How do you combine working digitally with being an entrepreneur?

Lars: “When you meet someone in real life, you instantly create a bond. This makes it much more likely for people to listen to your pitch or reach out to you. It seems as if the connections you make online, even though you can make more in one evening, are less powerful than the ones you make offline.”

Your home is now both a work place and a place to relax. How do you create the right balance?

Arlette: “I can separate work and my private life very well. It is a struggle for me to get started every morning. But once I get over that first moment, I am fully motivated and good to go. At the end of the day, I close my laptop and take a walk to mentally close off my work day.”

Lars: “To change locations, I sometimes deliberately sit on my couch when I am working. For instance, for this interview. I need a change of scenery every now and then. Also, I am very lucky that I can go to my internship in Culemborg twice a week, which gives me some variation during the work week. Additionally, I think it’s a good idea to go for a walk during your lunch break. After that, you are ready to go again!”

If you could give one great work-at-home tip, what would it be?

Arlette: “Work with a reward system: if I know I will have a busy day with lots of things, I will treat myself to a nice lunch or allow myself to watch a series during my break. And, very important, make sure that you are not too hard on yourself!”

Lars: “Listen to yourself and organize your working day in a way that suits you. Is it necessary to sit in your chair all day and look at a screen? Or are there meetings you could do while walking? Just do your own thing, create your own momentum!”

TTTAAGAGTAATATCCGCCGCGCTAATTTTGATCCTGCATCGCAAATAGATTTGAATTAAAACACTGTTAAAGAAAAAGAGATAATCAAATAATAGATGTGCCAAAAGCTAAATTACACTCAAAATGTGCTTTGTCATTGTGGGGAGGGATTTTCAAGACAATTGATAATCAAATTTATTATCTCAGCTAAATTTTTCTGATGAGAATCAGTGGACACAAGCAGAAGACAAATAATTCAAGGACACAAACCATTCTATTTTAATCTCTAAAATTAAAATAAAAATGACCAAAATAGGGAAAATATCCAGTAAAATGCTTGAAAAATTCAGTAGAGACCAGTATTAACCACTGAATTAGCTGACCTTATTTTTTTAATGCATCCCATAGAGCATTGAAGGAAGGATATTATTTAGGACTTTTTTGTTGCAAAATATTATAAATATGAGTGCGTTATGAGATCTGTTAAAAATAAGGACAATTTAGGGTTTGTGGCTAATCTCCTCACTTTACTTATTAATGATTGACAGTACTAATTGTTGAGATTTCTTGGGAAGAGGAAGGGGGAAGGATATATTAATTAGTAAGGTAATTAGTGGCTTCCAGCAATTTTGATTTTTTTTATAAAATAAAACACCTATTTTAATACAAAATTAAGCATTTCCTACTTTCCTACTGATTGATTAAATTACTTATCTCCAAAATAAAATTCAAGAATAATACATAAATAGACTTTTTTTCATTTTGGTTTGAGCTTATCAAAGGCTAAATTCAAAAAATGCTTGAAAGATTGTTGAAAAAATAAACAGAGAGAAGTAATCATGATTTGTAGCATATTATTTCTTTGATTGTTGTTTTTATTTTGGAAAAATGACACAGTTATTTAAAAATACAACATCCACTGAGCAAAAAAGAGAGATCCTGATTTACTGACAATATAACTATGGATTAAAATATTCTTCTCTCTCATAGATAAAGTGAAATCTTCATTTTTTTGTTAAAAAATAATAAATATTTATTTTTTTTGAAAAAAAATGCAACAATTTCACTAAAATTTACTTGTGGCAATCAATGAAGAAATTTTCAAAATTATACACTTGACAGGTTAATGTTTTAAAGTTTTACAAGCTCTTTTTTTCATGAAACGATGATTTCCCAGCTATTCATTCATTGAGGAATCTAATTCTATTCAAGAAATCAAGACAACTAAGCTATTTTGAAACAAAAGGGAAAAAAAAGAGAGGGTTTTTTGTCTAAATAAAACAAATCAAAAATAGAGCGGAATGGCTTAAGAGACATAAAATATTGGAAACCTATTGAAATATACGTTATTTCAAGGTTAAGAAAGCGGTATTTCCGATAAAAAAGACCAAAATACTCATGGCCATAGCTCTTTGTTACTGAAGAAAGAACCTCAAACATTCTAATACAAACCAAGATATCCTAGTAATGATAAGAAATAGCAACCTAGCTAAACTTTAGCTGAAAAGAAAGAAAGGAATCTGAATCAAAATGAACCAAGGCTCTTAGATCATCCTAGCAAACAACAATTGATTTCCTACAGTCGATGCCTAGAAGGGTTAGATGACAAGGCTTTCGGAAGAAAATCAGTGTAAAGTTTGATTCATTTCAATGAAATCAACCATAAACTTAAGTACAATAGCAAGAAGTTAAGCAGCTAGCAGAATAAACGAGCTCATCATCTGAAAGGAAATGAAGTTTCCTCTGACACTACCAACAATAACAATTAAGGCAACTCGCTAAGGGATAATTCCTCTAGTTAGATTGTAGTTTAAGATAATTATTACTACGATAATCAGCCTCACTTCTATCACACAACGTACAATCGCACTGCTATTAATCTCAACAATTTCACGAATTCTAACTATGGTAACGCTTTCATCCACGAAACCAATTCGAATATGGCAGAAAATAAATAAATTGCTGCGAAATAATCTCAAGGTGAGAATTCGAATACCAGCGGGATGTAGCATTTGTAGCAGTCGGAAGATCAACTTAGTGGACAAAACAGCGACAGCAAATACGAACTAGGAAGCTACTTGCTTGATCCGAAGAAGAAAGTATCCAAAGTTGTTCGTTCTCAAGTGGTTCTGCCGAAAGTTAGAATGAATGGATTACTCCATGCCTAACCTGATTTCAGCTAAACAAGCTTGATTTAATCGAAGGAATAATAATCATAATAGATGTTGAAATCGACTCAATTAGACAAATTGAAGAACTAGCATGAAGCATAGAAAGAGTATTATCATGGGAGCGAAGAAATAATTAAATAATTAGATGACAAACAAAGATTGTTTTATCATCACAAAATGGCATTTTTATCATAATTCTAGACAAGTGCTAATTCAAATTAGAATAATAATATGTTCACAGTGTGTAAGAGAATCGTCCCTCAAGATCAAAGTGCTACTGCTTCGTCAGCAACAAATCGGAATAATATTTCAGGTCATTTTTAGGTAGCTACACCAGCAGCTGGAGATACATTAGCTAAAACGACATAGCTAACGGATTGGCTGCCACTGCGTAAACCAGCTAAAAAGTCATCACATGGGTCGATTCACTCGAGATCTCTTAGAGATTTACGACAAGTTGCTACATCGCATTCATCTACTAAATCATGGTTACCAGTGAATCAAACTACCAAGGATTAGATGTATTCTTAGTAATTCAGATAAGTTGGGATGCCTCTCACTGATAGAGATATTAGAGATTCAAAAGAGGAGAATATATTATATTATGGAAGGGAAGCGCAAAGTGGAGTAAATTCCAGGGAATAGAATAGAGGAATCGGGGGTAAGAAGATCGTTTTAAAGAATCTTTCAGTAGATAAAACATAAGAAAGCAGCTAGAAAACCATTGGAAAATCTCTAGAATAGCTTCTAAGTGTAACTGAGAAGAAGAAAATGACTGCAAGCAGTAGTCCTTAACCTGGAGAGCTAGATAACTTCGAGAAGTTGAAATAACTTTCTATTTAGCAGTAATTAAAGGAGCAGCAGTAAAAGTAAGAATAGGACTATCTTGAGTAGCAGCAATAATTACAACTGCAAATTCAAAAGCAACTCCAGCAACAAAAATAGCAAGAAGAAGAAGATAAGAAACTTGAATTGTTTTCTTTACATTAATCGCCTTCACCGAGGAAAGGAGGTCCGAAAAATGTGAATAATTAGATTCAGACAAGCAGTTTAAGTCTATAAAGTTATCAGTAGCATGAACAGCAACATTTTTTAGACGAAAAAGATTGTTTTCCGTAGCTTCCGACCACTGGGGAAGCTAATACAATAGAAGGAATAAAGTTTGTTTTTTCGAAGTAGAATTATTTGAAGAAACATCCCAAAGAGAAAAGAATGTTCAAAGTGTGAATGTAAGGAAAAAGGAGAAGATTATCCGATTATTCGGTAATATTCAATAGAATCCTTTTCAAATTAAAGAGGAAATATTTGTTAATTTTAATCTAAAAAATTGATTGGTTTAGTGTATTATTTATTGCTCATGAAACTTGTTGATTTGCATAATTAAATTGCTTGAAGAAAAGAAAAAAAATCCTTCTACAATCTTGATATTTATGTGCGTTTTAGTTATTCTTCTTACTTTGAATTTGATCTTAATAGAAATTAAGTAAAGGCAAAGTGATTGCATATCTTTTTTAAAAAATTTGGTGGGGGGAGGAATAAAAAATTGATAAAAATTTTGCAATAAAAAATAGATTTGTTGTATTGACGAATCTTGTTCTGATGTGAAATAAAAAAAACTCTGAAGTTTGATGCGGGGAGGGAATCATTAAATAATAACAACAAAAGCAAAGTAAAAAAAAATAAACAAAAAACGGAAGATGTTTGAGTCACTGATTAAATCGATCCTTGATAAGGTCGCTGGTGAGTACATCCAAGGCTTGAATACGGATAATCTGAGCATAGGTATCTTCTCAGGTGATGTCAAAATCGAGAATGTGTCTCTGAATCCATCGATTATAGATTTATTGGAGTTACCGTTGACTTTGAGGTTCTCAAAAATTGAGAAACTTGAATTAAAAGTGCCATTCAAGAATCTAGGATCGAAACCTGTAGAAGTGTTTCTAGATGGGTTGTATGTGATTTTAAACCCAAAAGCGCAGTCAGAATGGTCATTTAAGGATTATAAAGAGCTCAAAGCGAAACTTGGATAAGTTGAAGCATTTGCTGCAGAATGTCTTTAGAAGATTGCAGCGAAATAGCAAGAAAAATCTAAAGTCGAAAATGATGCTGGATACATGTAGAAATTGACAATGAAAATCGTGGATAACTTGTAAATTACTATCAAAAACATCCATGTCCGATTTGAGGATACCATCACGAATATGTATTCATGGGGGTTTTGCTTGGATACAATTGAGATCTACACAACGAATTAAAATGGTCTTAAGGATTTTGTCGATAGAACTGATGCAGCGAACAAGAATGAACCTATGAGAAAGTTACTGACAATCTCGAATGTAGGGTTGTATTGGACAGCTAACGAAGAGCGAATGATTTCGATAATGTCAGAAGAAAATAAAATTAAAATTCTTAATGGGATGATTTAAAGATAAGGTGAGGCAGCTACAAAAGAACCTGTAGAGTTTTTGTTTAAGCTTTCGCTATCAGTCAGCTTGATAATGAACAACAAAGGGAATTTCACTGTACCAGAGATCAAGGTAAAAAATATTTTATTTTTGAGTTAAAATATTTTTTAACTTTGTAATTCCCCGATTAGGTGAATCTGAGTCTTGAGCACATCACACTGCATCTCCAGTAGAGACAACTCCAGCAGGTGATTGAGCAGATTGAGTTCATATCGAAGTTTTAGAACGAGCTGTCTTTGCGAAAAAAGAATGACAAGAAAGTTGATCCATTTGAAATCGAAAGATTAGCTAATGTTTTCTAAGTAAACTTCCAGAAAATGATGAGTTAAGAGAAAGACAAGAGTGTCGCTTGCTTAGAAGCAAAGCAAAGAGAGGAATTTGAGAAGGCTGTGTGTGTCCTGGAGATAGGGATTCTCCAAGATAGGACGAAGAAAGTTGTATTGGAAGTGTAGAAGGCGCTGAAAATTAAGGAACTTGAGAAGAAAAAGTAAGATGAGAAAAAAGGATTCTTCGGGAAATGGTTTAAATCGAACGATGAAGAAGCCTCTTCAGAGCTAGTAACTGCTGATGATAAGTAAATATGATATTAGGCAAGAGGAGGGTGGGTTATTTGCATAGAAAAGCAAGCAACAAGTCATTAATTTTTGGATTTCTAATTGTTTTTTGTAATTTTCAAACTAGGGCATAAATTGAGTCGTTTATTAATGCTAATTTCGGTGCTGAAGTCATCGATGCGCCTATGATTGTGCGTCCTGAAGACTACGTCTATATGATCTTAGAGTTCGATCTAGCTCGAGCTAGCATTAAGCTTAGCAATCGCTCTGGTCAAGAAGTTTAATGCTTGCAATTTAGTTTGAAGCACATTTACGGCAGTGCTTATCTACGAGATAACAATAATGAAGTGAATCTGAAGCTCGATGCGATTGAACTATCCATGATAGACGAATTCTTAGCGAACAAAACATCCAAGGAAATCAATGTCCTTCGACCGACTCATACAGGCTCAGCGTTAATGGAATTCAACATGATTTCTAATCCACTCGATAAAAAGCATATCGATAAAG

Need more tips or want to discuss with ML colleagues?

Contact Mercator Launch!

Throwback to our Masterclasses

Last month we organised 4 interactive masterclasses to take the entrepreneurial skills of our IMPROVE alumni to the next level: Build your founding team, Get connected, Pitch perfectly and Promote your startup. With more than 50 applicants in total the masterclasses were almost completely filled. Time to find out what we’ve learned!

Masterclass 1: build your founding team

Founding a startup takes place in an uncertain and complex environment, and requires a lot of knowledge, experience and expertise. More often than not, this cannot be found in one single person. That is why finding the right co-founder is so important! In our masterclass, ‘Build your founding team’, business coach Britta helped IMPROVE alumni create a clear vision for their startup and helped them gain insight into their own competences and skills, and what qualities to look for in a co-founder. One of the participants said: “It was nice to hear team challenges of other start-ups and how they try to solve them. A great workshop where we learned a lot from each other and the input of the coaches.”